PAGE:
With the Arkansas Cinema Society’s FILMLAND 2019 later this month (August 21 to 25), Mondays in August will feature movies with Little Rock connections. Today’s films are both about World War II military heroes and both had their world premieres in Little Rock.
One was released during World War II and starred Gary Cooper as Dr. Corydon Wassell. The other was released in the 1970s and starred Gregory Peck as General Douglas MacArthur.
Born in Little Rock on July 4, 1884, Corydon McAlmont Wassell (called “Cory”) was born to Albert and Leona Wassell. A grandson of Little Rock Mayor John Wassell, he graduated from what is now UAMS in 1909. In 1911, he married Mary Irene Yarnell, with whom he would have four children. In 1914, the couple volunteered to be Episcopal missionaries in China. He served there until 1927. Following Mary’s death and his remarriage, he and new wife Madeline Edith Day Wassell returned to Arkansas in 1927.
Dr. Wassell resumed his medical practice. Given his experience with malaria in China, he proved to be an asset fighting malaria among Civilian Conservation Corps members in Arkansas. He was subsequently called to active duty in the Navy in 1936 and stationed in Key West.
After the outbreak of World War II, he was stationed in Indonesia. In early 1942, he refused to abandon his patients after the Japanese started invading Indonesia. Instead, he was able to evacuate a dozen severely wounded men over 150 miles to get to a ship. It took ten days for the ship to get to Australia, during which time it was attacked numerous times. His official Navy Cross citation notes that he disregarded personal safety while caring for others.
He became an instant international hero. During the early days of the war, his heroism was one of the few bright spots. President Roosevelt praised him in a fireside chat. James Hilton wrote of Dr. Wassell in a book which was then adapted by Cecil B. DeMille into the 1944 movie starring Cooper. Originally Arkansan Alan Ladd was wanted to play Cooper’s sidekick, but Ladd was pressed into military service and unavailable.
From April 24 to 26, 1944, Cecil B. DeMille was in Little Rock for the world premiere screening of The Story of Dr. Wassell. Little Rock rolled out the red carpet (literally and figuratively) for DeMille and a contingency from Hollywood. Dr. and Mrs. Wassell also returned to Little Rock for the festivities. Unfortunately, Gary Cooper (who played Wassell in the film) was unable to attend due to illness. His costar, Laraine Day, was making another film and could not attend either. Those in attendance with DeMille (and Mrs. DeMille) included actresses Signe Hasso and Carol Thurston, and actor Melvin Francis. The latter played himself; he had actually been one of the sailors saved by Dr. Wassell.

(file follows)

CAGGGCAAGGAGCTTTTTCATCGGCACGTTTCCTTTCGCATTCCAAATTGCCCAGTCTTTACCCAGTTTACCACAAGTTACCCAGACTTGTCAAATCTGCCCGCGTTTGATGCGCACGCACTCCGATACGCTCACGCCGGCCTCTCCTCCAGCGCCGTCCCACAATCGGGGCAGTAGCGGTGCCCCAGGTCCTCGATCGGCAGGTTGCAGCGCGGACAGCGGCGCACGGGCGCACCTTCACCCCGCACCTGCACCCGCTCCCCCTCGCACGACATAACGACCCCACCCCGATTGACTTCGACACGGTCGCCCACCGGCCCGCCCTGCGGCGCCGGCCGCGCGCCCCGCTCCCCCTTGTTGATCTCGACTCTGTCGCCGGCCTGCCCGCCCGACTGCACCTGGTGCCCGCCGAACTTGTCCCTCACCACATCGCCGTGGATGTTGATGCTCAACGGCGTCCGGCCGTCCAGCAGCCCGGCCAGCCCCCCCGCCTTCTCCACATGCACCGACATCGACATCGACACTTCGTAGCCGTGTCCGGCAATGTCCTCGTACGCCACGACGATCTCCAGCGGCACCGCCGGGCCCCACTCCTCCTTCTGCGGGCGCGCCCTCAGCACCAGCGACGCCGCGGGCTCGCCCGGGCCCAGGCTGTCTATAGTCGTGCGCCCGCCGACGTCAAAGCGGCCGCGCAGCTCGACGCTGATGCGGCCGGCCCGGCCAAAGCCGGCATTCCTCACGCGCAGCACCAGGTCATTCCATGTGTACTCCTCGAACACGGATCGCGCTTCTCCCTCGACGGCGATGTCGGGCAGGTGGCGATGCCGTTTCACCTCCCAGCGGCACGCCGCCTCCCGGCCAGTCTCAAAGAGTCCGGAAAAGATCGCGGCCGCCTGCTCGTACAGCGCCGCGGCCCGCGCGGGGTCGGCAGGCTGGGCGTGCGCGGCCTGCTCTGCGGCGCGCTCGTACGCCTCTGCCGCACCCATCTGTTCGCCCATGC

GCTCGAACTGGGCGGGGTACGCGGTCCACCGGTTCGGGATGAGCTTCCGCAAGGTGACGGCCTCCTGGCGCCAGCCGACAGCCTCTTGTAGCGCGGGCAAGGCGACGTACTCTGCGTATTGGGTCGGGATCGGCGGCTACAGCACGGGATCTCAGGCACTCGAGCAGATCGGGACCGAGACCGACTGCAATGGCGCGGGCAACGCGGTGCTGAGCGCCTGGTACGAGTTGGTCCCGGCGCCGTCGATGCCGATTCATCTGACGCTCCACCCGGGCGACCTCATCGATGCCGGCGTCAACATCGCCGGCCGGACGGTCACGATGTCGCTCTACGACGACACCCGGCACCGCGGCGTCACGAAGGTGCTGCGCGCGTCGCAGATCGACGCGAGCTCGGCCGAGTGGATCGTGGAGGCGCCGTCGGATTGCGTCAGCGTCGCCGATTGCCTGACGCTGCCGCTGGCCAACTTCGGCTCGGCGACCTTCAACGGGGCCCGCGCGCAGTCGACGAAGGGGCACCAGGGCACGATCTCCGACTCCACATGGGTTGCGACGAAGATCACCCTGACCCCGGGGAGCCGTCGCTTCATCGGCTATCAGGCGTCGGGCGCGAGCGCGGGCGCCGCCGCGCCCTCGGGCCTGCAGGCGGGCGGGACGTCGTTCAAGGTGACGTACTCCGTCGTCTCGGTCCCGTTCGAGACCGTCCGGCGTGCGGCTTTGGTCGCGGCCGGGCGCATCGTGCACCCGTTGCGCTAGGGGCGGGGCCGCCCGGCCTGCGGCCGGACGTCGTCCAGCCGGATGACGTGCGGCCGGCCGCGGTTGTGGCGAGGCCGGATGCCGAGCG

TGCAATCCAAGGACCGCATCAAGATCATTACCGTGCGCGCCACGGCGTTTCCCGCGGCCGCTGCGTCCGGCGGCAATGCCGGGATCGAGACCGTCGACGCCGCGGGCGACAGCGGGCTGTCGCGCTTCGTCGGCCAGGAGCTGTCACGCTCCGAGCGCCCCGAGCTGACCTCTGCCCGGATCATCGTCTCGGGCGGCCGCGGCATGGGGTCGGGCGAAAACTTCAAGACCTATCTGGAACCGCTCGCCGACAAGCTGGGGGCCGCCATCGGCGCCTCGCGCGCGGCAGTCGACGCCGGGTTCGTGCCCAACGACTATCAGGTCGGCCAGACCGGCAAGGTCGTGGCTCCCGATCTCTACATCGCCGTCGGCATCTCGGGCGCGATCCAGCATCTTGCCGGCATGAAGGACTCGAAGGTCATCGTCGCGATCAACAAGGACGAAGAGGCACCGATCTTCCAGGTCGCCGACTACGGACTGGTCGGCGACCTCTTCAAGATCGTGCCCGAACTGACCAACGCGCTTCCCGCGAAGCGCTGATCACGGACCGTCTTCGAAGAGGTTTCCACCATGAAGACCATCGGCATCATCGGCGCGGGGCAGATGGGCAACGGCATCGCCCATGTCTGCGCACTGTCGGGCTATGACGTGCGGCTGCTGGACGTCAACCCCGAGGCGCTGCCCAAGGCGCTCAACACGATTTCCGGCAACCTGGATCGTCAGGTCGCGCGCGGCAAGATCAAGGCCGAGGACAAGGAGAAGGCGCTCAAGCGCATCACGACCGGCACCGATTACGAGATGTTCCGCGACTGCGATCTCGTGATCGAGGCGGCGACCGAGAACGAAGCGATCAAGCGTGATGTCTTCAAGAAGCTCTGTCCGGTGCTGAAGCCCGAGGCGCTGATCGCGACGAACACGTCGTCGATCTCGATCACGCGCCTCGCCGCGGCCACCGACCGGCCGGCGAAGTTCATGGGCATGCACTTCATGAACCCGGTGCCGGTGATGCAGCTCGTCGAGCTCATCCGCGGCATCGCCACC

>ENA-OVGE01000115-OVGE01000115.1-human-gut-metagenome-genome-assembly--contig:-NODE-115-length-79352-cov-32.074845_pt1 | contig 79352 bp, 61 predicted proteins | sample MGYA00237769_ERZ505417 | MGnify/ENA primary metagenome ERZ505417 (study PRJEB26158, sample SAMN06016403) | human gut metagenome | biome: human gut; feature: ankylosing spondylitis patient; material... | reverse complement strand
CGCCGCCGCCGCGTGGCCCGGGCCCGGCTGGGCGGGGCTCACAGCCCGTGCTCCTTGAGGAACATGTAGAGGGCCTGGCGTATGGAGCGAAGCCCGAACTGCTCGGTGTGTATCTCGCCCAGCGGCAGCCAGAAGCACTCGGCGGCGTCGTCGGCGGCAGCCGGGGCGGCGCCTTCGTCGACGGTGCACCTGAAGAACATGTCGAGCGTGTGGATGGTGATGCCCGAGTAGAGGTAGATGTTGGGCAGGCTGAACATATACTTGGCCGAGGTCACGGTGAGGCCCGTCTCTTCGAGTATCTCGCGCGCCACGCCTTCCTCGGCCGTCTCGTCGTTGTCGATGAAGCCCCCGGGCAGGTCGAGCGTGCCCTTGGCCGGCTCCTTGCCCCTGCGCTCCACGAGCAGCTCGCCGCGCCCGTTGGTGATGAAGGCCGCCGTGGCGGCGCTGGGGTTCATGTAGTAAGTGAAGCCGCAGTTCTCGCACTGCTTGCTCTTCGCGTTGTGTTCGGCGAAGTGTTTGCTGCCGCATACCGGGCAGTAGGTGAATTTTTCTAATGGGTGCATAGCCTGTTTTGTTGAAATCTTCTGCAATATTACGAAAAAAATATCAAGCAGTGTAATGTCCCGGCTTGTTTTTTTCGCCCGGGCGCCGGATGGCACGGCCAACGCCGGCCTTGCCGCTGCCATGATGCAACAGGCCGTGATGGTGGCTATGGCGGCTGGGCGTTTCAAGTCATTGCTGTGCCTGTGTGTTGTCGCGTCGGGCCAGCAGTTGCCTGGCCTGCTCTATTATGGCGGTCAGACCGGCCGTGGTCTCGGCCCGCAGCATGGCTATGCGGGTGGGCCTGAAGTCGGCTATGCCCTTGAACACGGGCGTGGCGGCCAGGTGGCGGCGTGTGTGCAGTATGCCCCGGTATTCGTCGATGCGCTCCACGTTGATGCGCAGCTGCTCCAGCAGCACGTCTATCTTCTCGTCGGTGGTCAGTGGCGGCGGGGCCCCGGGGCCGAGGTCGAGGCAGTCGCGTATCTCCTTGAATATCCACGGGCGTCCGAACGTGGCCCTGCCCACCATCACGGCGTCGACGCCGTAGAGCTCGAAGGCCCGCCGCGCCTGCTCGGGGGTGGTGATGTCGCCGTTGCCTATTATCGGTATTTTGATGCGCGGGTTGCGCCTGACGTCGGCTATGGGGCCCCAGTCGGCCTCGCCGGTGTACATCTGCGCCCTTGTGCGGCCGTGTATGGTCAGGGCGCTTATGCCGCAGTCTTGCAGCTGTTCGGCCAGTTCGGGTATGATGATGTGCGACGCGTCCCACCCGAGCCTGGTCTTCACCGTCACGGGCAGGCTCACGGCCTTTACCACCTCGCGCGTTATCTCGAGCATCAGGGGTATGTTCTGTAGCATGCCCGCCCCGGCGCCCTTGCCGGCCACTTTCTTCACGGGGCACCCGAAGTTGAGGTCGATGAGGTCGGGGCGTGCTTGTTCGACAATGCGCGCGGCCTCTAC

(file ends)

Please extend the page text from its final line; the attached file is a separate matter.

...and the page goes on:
Sold-out screenings of the movie took place at the Capitol and Arkansas Theatres. On April 27, 1944, a regular run of the movie started at the Capitol Theatre. It would be released nationally on July 4, 1944, which also happened to be Dr. Wassell’s birthday.
Thirty-three years after The Story of Dr. Wassell was released, MacArthur was brought to the screen by Universal Pictures. It was their attempt to capitalize on the success of the movie Patton, including sharing some of the same members of the production team.
Told entirely in flashback, it stars Gregory Peck as the fabled World War II general who was born in Little Rock. It focuses primarily on events in 1942 during the war, his dismissal by Truman in 1952, and his famous address to West Point in 1962.
Peck initially did not care for the subject or the script, but eventually stated that he grew to admire the challenges MacArthur faced. Peck later called it one of his favorites roles, if not one of his favorite movies.
Producer Frank McCarthy, who worked on both Patton and MacArthur once said of Patton and MacArthur: “Both were complex men but General MacArthur was complex on a much broader scale. Patton had no ambition except to be a soldier and to command a field army. He was strictly command.”
Most of the film was shot on the backlot at the movie studio, which impacted the quality of the film. The production budget simply would not allow for overseas location filming.
The film was released in July 1977. One of the premieres was held in Little Rock. Peck attended a reception in the Arsenal Building where MacArthur was born. Now the home to the MacArthur Museum of Arkansas Military History, in 1977 the building still housed the Museum of Science and Natural History (now the Museum of Discovery). Since MacArthur only spent a few hours in Little Rock as an adult, it is possible that Peck spent more time in the building than the General did.
The evening of August 5, 1977, started with an exclusive reception for 100 people with Gregory and Veronique Peck. The movie itself was shown at the Cinema 150, where its general run would start on Saturday, August 6. Following the film, a reception and silent auction brought people back to the museum. Tickets ran $250 a person for all events, $100 a person for the film and post-show reception, and $25 for the movie. It sold out.
Governor and Mrs. David Pryor escorted the Pecks into the theatre. Former Governor (and World War II hero) Sid McMath introduced Mr. Peck to the crowd. He extolled the virtues of Peck and MacArthur. (It is interesting that he should admire MacArthur so much, since the General and President Truman had a well-publicized tiff, and McMath and Truman had enjoyed a warm relationship.) Little Rock City Director Jim Dailey presented Peck with a Key to the City.